Yrene was quiet enough that he turned from the garden doors. She had snuggled deep into his bed, her attention fixed wholly on him. “What about you? What do you deserve?”

“Nothing. I deserve nothing.”

Yrene studied him. “I don’t agree at all,” she murmured, eyelids drooping.

He monitored the exits again. After a few minutes, he said, “I was given enough and squandered it.”

Chaol looked over at her, but Yrene’s face was softened with sleep, her breathing steady.

He watched her for a long while.



Yrene was still sleeping when dawn broke.

Chaol had dozed for a few minutes at a time, as much as he’d allow himself.

But as the sun crept across the bedroom floor, he found himself washing his face. Scrubbing the sleep from his eyes.

Yrene didn’t stir as he moved out of the suite and into the hall. The guards were precisely where Kashin had ordered them to remain. And they told him precisely where he needed to go when he met them each in the eye and asked for directions.

And then he informed them that if Yrene were harmed while he was gone, he’d shatter every bone in their bodies.

Minutes later, he found the training courtyard Yrene had mentioned yesterday.

It was already full of guards, some of whom eyed him and some of whom ignored him fully. Some of whom he recognized from Shen’s shift, and gave him a nod.

One of the guards he did not know approached him, older and grayer than the rest.

Like Brullo, his former instructor and Weapons Master. Dead—hanging from those gates.

Chaol pushed away the image. Replaced it with the healer still asleep in his bed. How she had looked when she’d declared to the prince, the world, that she felt safer there. With him.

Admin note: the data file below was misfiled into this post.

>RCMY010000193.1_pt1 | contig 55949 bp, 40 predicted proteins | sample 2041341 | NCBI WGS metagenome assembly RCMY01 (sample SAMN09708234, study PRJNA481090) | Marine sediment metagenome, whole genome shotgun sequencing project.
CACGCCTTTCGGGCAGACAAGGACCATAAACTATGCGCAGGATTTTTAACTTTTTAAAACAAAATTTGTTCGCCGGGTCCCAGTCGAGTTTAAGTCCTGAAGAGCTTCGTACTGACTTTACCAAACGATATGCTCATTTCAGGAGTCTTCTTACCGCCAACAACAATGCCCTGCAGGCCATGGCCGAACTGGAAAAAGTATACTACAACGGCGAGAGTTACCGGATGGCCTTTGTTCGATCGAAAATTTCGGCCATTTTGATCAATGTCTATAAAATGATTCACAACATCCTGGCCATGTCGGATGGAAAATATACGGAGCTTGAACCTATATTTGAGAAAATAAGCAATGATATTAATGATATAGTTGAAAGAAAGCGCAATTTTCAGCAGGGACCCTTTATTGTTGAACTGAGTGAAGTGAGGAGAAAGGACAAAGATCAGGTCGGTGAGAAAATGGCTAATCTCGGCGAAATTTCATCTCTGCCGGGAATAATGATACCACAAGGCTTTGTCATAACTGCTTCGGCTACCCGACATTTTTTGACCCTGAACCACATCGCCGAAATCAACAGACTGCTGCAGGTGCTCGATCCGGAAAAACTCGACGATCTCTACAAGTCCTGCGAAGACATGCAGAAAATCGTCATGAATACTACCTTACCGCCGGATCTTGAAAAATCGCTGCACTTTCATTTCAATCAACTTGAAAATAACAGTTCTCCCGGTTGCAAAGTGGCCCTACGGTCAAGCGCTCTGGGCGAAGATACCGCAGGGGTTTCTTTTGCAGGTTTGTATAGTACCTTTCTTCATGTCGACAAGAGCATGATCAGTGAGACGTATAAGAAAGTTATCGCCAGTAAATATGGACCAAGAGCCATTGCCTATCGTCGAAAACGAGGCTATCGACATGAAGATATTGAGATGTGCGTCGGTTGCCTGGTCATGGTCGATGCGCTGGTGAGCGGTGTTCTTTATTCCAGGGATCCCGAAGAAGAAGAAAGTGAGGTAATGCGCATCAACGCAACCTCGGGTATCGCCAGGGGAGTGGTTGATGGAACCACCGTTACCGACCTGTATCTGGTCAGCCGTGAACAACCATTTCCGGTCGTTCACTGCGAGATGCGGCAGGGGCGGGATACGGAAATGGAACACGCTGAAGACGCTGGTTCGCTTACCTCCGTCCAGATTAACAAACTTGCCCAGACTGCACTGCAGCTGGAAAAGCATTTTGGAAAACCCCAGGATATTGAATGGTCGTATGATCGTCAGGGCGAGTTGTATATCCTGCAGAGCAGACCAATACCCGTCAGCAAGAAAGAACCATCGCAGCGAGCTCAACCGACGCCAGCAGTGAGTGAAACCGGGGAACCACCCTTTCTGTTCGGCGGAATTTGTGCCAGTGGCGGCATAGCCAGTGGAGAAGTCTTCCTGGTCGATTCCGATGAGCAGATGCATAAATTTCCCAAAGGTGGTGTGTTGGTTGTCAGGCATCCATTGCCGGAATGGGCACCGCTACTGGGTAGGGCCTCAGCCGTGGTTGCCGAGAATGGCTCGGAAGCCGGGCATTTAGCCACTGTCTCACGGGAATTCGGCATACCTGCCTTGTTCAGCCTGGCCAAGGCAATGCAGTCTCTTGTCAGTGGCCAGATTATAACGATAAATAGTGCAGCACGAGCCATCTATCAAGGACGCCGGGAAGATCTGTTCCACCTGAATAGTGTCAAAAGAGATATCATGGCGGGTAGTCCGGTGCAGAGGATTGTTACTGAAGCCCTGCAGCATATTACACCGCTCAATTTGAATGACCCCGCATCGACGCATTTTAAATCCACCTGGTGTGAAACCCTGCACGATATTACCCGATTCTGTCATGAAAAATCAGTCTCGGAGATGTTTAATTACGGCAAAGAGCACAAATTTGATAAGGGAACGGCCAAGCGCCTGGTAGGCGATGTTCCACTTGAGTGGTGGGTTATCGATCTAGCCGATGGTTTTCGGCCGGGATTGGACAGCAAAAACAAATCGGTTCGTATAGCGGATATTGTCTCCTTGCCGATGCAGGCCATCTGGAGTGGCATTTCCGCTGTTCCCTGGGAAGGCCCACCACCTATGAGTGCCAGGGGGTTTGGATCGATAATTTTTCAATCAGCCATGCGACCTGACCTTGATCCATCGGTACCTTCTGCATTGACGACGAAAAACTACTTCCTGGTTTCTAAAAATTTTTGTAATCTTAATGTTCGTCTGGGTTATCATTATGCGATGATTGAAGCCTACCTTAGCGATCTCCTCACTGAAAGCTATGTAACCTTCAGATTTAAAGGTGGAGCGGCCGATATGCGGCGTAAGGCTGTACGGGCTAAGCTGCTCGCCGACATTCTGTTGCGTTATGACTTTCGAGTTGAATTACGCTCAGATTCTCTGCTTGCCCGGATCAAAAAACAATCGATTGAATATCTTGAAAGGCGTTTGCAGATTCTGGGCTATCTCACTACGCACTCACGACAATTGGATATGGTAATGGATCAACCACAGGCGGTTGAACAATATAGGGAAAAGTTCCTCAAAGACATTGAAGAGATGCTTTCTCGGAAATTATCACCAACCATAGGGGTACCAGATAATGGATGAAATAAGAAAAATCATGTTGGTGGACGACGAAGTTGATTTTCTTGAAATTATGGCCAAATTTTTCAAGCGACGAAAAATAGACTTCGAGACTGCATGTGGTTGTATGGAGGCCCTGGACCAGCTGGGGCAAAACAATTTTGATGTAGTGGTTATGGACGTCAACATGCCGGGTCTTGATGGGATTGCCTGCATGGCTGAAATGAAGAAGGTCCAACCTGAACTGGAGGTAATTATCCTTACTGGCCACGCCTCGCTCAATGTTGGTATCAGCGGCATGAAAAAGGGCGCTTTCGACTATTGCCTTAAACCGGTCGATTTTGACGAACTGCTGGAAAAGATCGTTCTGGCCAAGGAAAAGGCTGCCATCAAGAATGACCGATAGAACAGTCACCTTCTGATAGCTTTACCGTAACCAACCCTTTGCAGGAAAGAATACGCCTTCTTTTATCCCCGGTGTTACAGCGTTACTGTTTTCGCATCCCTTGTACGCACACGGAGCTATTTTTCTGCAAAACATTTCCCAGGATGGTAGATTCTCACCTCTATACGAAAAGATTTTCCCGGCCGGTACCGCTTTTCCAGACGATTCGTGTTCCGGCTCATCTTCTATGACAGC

He replaced the pain that rippled through him at the sight of the exercising guards, the sight of this private training space, so similar to the one in which he’d spent so many hours of his life, with the image of Shen’s artificial arm, the unwavering, quiet strength he’d felt supporting him while he’d mounted his horse. No less a man without that arm—no less a guard.

“Lord Westfall,” said the gray-haired guard, using his language. “What can I do for you at this hour?” The man seemed astute enough to know if there had been something related to the attack, this would not be the place to discuss it. No, the man knew Chaol had come here for a different reason, and read the tension in his body as not a source of alarm, but intrigue.

“I trained for years with men from my continent,” Chaol said, lifting the sword and dagger he’d brought with him. “Learned as much as they know.”

The older guard’s brows flicked up.

Chaol held the man’s stare. “I would like to learn what you know.”



The aging guard—Hashim—worked him until Chaol could barely breathe. Even in the chair. And out of it.

Hashim, who was a rank below captain and oversaw the guards’ training, found ways for Chaol to do their exercises either with someone bracing his feet or modified versions from the chair.

He had indeed worked with Shen a year ago—many of the guards had. They’d banded together, assisting Shen in any way they could with the reorienting of his body, his way of fighting, during those long months of recovery.

So not one of them stared or laughed. Not one of them whispered. They were all too busy, too tired, to bother anyway.

The sun rose over the courtyard, and still they worked. Still Hashim showed him new ways to strike with a blade. How to disarm an opponent.

A different way of thinking, of killing. Of defending. A different language of death.

They broke at breakfast, all of them near-trembling with exhaustion.

Even winded, Chaol could have kept going. Not for any reserve of strength, but because he wanted to.

Yrene was waiting when he returned to the suite and bathed.

Six hours, they then spent lost in that darkness. At the end of it, the pain had wrecked him, Yrene was shaking with exhaustion, but a precise sort of awareness had awoken within his feet. Crept up past his ankles. As if the numbness were a receding tide.

Yrene returned to the Torre that night under heavy guard, and he fell into the deepest sleep of his life.

Chaol was waiting for Hashim in the training ring before dawn. And the next dawn.

And the next.